, October 05, 2022

UK government puts NIMBYs first as it shuns onshore wind


  •   4 min reads
UK government puts NIMBYs first as it shuns onshore wind

UK NIMBYs have thwarted the UK government's plan to dramatically increase onshore wind power; the result will be more expensive electricity and maybe fuel poverty for many. Oh yes, and there's climate change too.

Some people don't like wind power. You can normally recognise this dislike the moment they refer to wind turbines as windmills. But for some curious reason, wind-haters are particularly common among certain British politicians.

I used to think they had a curious speech defect — an inability to utter the word windfarm without prefixing it with a word like 'awful.'

Yet this dislike is not typical of the British public. The UK government's own survey finds no less than 80 per cent of the public either support or strongly support onshore wind.

As this amusing Twitter thread points out, onshore wind is more popular than pizza (and The Queen.)

And yet, Boris Johnson's government's initial plan to target 30GW of onshore wind and 50GW of solar as part of its strategy document has been dropped. Instead, the focus will be on offshore wind and nuclear.

(There is also the issue of energy efficiency, which the IPCC report said was critical. Yet oddly, the government plan has little detail on that, either.)

Cutting the green crap has been expensive

In 2015, the David Cameron government ended subsidies to onshore wind and introduced planning reforms, effectively making it much harder to build onshore windfarms. The policy followed previous decisions to cut spending on energy efficiency. A headline in the Sun newspaper in 2013 characterised the Cameron emerging  plan as "getting rid of the green crap".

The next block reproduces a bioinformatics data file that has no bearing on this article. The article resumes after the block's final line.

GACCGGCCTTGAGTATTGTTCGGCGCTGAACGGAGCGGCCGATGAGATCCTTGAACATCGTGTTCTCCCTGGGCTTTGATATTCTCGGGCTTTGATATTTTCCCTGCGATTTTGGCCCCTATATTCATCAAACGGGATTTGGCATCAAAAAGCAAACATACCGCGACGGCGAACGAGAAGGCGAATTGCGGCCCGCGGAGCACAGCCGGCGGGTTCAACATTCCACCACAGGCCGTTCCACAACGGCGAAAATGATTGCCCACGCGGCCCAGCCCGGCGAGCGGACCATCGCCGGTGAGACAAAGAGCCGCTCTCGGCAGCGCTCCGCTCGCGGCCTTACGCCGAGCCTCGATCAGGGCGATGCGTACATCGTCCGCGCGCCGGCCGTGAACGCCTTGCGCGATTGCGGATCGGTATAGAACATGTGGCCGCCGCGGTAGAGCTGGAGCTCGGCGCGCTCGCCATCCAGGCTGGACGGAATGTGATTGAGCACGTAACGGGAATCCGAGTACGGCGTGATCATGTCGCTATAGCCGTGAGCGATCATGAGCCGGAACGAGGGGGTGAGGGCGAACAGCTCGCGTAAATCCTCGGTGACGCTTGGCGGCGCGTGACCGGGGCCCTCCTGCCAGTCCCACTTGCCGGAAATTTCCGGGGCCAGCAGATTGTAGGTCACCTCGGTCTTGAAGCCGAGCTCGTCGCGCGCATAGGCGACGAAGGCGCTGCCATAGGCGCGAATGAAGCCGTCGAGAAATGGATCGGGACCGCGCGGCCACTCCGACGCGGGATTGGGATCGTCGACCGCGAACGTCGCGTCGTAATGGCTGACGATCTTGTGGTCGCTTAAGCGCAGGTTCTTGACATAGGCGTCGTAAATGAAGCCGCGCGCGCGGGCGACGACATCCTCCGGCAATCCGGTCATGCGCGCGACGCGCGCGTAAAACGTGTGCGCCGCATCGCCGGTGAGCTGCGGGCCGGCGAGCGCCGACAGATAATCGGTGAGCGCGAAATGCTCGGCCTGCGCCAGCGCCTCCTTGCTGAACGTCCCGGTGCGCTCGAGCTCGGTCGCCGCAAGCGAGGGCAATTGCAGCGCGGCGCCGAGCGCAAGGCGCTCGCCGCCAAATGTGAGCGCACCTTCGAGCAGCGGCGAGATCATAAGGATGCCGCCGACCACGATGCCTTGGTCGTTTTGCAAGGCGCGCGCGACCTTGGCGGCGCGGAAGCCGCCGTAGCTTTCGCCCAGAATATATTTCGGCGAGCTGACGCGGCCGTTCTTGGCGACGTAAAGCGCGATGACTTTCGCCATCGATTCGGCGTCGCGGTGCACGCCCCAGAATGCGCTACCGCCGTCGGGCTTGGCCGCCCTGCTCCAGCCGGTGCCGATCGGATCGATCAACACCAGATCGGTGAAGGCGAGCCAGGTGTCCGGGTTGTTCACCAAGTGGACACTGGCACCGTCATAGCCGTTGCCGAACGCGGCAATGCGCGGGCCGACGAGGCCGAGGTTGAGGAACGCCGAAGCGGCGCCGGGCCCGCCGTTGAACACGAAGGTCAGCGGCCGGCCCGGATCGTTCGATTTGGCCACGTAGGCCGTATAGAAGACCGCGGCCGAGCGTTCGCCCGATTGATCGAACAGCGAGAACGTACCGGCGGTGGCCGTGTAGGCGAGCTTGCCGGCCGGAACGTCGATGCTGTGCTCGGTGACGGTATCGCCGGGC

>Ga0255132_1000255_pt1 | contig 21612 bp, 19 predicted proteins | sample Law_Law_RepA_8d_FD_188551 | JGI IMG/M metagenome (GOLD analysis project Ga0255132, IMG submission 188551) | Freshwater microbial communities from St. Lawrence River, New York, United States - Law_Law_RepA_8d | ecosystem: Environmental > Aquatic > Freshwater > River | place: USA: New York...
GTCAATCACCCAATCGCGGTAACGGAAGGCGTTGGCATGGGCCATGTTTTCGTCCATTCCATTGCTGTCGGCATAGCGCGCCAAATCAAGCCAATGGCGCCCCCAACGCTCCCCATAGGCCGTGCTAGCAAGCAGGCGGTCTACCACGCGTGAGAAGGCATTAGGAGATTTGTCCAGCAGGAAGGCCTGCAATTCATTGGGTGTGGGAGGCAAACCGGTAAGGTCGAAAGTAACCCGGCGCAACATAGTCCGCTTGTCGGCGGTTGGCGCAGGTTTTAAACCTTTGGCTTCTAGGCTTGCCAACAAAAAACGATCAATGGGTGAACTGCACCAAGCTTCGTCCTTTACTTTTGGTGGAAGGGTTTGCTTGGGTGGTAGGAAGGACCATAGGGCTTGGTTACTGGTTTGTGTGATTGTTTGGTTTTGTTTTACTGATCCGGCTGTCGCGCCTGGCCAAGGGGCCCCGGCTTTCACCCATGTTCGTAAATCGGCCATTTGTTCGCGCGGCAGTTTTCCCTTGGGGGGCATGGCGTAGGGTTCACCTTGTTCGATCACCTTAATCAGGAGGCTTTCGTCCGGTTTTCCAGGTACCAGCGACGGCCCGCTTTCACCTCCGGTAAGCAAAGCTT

According to analysis from Carbon Brief, those policy decisions have increased energy bills in the UK by £2.5 billion a year, but then its analysis predated the Ukrainian crisis and recent spikes in energy costs.

Cheaper

This is what we know. Onshore wind is cheaper than offshore and quicker to scale.

We know that it is massively cheaper than nuclear.

The case against nuclear power has just got stronger
The recent Russian attack on the Zaporizhzhia nuclear power plant in Ukraine illustrates two more reasons, to join a long list, why nuclear power is such a bad idea.

Source: Our World in Data.

So why make a decision directly ignoring the science?

Media reports suggest that Johnson was warned that backbench MPs would vote against the plan unless the onshore wind targets were removed.

It is curious, isn't it?

Onshore wind is cheap, quick to scale and popular with the public. And yet, happening it ain't.

During WW2, the British public was invited to dig for victory. By planting vegetables in gardens, it was argued, the civilian public could do their bit to win the war.

Today we see a war in Ukraine, partly (or maybe wholly) made possible by Western funding of Russian oil and gas.

We see a war against climate change. The latest IPCC report warns that unless cumulative carbon emissions from now on are less than emissions during the last decade, we will fail to stop average temperatures rising by 1.5 degrees. Furthermore, it warns that an average increase of 4 degrees is a danger. To describe such an outcome as disastrous is an understatement.

We are all worried about the conflict in Ukraine and the risk of escalation. But the risk of global conflict would grow enormously if average temperatures rise by four degrees, or indeed three degrees. An increase of 1.5 would be bad enough.

These days the patriotic thing to do, the decent thing to do, and the thing to do if you care about your grandchildren, is to support onshore wind.

Without any doubt, the NIMBY mentality, which presumably lies behind the threatened Tory rebellion, poses the biggest threat of all to humanity, life on Earth and Gaia.

There has never been a more important time for ESG to step up to the mark
ESG faces its biggest challenge as the West finds that its dependence oil and gas reduces its ability to sanction Russia. ESG is getting blamed, but the critique is wrong.

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